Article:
“I’m so glad that this area of law has been settled by Congress and the Supreme Court, because they never change their minds.”

      Lastly, in regards to gun control vs. voter ID laws, let me say this… you’re trying to equate a right that is only available to citizens (voting) with a right that is granted to everyone with the exception of a small group of people (owning a firearm). First, do you really want to do that? Secondly, I’ve not said that I’m against a background check. I’m against a system of background checks that enables any government to create a national gun registry. I would be fine with universal background checks if the government were not able to peruse the records of any retailer at any time in order to create a gun registry. And, I dare say, everyone would be happy with such a system. All those, except for those who actually want a national gun registry.

      • Broc Middleton

        Yes I am sure the ATF is allowed to conduct inspections of dealers
        to ensure they are following proper procedures and protocols, but that sounds
        like an AUDIT of the dealer. That is not tracing an individual’s firearm
        purchase or background check. Furthermore if the ATF were to use the annual inspect to obtain an individuals information that would ILLEGAL because it was a warrantless search and the information would have been obtained through false pretenses.

        Now to your “premise”…its not valid on so many fronts. First, Congress could not pass a law banning bolt action rifles see the 2008 Heller case. Well I suppose they could pass it but it was get stopped by the courts as being UN-constitutional. So until the Supreme Court reverses itself or the 2nd amendment is repealed, your hypothetical is not valid. HOWEVER, if Congress were to pass an “assault weapon” ban, which is CONSTITUTIONAL, your “premise” still has the problem of “Ex post facto” law. (http://en.wikipedia.org/wiki/Ex_post_facto_law). Basically the US Constitution forbids the creation of retroactive laws. If the Congress were to ever pass an “assault weapons” ban they could not criminalize owning that firearm before the law was enacted…so people would have to “grandfathered” in or be given the buy-back option. Now if people tried to acquire assault weapons AFTER the ban was in affect then the ATF would have probable cause to request that information. Again not “whenever” they want only during the course of a criminal investigation. The ATF is not out to get you Bob.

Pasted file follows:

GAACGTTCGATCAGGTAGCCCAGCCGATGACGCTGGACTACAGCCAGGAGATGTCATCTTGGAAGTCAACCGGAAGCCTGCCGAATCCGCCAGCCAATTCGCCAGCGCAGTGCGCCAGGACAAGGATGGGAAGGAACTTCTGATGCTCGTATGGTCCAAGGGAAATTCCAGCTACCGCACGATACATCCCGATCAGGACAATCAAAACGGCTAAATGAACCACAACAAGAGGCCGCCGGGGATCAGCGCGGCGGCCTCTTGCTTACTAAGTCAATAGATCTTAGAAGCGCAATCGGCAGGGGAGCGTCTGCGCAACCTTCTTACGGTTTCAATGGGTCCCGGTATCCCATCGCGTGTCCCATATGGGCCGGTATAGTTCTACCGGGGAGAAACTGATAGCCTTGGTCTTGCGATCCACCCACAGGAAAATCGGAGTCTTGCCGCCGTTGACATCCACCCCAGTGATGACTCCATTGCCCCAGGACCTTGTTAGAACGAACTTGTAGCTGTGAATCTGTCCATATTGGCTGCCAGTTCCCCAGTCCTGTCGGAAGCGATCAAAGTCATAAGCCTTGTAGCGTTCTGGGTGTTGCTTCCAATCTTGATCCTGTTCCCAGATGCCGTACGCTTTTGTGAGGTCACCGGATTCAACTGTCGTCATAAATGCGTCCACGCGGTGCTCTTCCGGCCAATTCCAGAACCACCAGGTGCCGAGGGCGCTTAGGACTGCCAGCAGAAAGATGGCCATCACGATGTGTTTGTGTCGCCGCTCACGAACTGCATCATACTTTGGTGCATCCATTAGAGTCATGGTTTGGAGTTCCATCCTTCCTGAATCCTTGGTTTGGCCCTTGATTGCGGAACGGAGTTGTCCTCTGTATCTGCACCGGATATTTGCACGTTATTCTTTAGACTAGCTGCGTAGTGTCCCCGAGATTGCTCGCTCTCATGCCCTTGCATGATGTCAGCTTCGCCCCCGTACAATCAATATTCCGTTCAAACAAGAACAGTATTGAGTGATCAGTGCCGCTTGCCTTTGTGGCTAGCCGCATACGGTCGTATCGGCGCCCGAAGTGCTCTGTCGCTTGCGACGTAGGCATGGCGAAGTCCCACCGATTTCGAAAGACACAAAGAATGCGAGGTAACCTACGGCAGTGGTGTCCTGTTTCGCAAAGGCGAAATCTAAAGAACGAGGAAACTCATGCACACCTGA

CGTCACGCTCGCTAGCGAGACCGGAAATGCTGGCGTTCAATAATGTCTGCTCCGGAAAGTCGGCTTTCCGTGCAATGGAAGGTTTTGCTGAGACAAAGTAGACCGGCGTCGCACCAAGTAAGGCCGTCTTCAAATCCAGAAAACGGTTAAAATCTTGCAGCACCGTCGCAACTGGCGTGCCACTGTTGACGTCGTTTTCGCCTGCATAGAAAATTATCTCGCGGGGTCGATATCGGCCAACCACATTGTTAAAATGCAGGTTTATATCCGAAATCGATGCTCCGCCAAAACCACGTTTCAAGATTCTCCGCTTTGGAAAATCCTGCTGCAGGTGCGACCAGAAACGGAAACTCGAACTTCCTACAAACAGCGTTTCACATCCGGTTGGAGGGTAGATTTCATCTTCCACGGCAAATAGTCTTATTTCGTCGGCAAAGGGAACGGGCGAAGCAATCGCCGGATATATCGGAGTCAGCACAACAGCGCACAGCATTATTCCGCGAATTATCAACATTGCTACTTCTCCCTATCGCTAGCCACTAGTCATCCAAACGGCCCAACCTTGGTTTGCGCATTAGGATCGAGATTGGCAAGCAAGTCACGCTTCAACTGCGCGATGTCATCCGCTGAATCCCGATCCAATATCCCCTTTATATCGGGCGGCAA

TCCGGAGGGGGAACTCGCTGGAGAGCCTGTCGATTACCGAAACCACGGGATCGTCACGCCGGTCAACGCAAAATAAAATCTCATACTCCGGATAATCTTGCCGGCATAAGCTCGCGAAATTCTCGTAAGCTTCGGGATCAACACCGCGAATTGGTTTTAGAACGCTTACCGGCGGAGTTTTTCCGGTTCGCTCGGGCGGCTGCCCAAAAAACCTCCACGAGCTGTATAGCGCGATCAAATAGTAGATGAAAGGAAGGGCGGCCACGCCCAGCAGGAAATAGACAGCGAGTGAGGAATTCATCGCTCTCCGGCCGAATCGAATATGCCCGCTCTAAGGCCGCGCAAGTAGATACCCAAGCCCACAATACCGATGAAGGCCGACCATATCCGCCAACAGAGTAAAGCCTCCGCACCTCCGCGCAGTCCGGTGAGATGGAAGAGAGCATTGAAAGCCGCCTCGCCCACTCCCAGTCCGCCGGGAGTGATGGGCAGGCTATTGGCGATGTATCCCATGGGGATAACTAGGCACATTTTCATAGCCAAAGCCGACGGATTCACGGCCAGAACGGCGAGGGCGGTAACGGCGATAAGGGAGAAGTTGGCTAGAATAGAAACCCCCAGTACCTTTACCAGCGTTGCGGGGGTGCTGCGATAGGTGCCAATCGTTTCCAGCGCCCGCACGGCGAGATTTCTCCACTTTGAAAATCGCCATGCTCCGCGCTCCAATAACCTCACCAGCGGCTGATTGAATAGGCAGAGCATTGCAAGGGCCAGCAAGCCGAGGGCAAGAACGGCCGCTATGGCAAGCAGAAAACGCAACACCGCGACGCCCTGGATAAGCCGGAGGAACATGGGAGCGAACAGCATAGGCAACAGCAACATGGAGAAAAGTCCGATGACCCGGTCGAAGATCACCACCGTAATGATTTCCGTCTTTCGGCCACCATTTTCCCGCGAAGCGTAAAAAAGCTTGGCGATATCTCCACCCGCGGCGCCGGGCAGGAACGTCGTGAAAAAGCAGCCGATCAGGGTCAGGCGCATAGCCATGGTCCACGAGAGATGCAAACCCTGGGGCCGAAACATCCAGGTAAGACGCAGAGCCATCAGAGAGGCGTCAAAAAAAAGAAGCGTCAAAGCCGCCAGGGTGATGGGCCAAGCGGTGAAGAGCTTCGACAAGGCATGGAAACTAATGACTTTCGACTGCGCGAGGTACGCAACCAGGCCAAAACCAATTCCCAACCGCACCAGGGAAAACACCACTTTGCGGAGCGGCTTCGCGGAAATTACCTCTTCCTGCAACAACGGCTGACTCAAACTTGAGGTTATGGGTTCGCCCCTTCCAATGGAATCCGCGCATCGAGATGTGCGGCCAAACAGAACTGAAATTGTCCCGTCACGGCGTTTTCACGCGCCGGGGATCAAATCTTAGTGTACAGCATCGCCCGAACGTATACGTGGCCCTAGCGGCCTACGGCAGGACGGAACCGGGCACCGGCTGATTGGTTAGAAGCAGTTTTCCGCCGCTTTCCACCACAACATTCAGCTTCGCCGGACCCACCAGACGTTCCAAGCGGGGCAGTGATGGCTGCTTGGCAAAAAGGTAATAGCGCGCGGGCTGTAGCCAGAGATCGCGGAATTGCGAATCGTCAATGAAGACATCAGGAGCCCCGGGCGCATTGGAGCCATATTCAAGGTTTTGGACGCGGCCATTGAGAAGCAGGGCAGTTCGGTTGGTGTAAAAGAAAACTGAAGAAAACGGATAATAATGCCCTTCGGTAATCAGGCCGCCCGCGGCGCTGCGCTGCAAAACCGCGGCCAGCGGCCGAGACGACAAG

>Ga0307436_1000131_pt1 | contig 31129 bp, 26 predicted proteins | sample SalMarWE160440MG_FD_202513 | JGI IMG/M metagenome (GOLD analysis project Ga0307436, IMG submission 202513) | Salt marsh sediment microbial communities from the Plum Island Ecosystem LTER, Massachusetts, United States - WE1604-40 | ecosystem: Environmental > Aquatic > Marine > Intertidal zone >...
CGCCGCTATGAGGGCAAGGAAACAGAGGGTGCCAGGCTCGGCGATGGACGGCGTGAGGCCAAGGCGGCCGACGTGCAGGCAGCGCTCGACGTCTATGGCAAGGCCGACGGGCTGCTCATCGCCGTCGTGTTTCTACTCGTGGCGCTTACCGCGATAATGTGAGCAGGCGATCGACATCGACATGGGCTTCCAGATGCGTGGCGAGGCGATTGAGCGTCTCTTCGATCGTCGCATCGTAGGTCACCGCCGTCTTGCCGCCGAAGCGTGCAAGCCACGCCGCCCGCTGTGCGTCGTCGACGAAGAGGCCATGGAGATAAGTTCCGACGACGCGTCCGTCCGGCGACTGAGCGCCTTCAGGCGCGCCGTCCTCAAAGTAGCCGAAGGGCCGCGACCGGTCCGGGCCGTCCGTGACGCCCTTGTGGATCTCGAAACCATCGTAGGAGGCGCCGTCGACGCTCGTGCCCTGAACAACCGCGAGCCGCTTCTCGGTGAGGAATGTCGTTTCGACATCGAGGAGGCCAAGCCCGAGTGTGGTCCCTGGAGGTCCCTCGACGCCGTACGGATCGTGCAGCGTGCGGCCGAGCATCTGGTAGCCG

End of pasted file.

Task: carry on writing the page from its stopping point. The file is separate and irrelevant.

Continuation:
Your “human nature” argument is complete garbage. It reeks of “gun nut” paranoia. However even if we accept that foolishness as truth, our country is nations of laws, we are a republic. So despite your misguided fear of gun confiscation it doesn’t change the reality of law in our country. We have a system of checks and balances and it works rather well. The 2nd amendment and Supreme Court rulings have and will continue to GARANTUEE our